Candlestick unguentarium

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Object detail

Candlestick unguentarium. Clear blown glass. Very low disc shaped body with concave base and constriction at base of neck, Tall asymmetrical concave sided neck, everted rim, thinly folded outward, upward and inward and flattned to form wide mouth ring. One side, however, is rounded and not folded, perhaps to facilitate pouring. Iridescence and weathering. (Webb, Jennifer M., 1997 "Corpus of Cypriote Antiquities", Studies in Mediterranean Archaeology, Vol. XX:p 20).
CH classification DOMESTIC EQUIPMENT Containers vase
CH classification ARCHAEOLOGY Cypriot flask
H194 x D85
Media/Materials description
Glass, blown
History and use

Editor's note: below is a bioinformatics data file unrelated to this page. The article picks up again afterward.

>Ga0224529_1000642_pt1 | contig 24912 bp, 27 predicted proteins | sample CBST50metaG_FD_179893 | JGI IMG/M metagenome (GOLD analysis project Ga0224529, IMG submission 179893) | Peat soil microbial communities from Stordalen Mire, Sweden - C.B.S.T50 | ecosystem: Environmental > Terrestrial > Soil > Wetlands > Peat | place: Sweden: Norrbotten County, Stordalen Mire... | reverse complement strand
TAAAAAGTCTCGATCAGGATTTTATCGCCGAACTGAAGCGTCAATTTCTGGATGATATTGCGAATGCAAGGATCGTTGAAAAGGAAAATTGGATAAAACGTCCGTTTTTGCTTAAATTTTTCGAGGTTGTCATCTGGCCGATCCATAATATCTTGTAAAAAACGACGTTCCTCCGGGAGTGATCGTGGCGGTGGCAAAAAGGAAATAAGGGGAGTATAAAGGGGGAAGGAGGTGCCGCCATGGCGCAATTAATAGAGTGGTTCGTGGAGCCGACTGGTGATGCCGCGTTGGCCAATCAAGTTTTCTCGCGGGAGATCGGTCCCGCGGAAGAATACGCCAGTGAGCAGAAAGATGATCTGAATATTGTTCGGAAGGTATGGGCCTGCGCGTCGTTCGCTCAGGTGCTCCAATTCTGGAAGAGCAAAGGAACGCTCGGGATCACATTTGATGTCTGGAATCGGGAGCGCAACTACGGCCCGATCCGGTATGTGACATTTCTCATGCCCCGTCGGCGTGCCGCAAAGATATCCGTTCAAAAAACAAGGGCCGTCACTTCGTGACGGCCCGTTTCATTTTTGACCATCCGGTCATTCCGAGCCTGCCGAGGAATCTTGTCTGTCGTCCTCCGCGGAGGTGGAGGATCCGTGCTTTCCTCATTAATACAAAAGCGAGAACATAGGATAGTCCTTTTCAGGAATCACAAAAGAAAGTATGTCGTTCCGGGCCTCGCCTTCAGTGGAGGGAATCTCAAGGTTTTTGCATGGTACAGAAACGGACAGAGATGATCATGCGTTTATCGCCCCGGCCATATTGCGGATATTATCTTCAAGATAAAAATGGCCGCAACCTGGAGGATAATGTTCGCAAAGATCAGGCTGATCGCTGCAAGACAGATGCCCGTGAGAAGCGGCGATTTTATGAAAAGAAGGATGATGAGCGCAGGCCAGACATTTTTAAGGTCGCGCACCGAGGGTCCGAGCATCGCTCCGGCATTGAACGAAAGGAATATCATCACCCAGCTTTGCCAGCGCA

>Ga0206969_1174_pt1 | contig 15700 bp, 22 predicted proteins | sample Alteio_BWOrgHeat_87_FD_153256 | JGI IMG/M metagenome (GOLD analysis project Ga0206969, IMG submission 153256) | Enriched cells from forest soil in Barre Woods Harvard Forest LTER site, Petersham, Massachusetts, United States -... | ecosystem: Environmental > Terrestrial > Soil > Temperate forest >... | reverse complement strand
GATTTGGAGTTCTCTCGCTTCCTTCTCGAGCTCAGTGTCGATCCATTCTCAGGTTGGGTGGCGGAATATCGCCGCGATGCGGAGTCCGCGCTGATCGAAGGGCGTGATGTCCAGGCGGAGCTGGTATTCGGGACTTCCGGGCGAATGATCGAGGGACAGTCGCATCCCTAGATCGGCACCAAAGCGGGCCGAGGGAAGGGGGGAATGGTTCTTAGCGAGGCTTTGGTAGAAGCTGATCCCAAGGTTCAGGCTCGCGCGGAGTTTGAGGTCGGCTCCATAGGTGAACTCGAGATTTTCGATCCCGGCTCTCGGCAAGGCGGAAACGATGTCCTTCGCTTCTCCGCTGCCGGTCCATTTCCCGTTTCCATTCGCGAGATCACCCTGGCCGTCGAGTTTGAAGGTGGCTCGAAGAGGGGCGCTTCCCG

An 'unguentarium' is a small bottle used to hold ointments, perfumes, balms and other liquids for use in the toilet. These were used by both men and women, the contents applied after waking and after bathing. Popular scents included saffron, marjoram and rose. The material inside the glass may be debris, or fine remnants of the original content. These tall, cylindrical forms are known as 'candlestick' unguentarium, as they sometimes resemble early candlesticks. They may have a flat or round base, the neck may taper, and be with or without a constriction at the top of the neck, thought to allow for easier pouring of the precious contents. The glass is especially thin and fine.
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